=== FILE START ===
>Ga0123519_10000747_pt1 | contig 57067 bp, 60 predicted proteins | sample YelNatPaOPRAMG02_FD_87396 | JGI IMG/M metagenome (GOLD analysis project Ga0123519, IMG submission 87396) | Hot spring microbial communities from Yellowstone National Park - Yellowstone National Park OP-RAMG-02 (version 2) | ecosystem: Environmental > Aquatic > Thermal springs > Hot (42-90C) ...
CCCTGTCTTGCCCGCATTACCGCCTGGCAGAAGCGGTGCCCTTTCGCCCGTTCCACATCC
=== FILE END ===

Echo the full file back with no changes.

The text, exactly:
>Ga0123519_10000747_pt1 | contig 57067 bp, 60 predicted proteins | sample YelNatPaOPRAMG02_FD_87396 | JGI IMG/M metagenome (GOLD analysis project Ga0123519, IMG submission 87396) | Hot spring microbial communities from Yellowstone National Park - Yellowstone National Park OP-RAMG-02 (version 2) | ecosystem: Environmental > Aquatic > Thermal springs > Hot (42-90C) ...
CCCTGTCTTGCCCGCATTACCGCCTGGCAGAAGCGGTGCCCTTTCGCCCGTTCCACATCC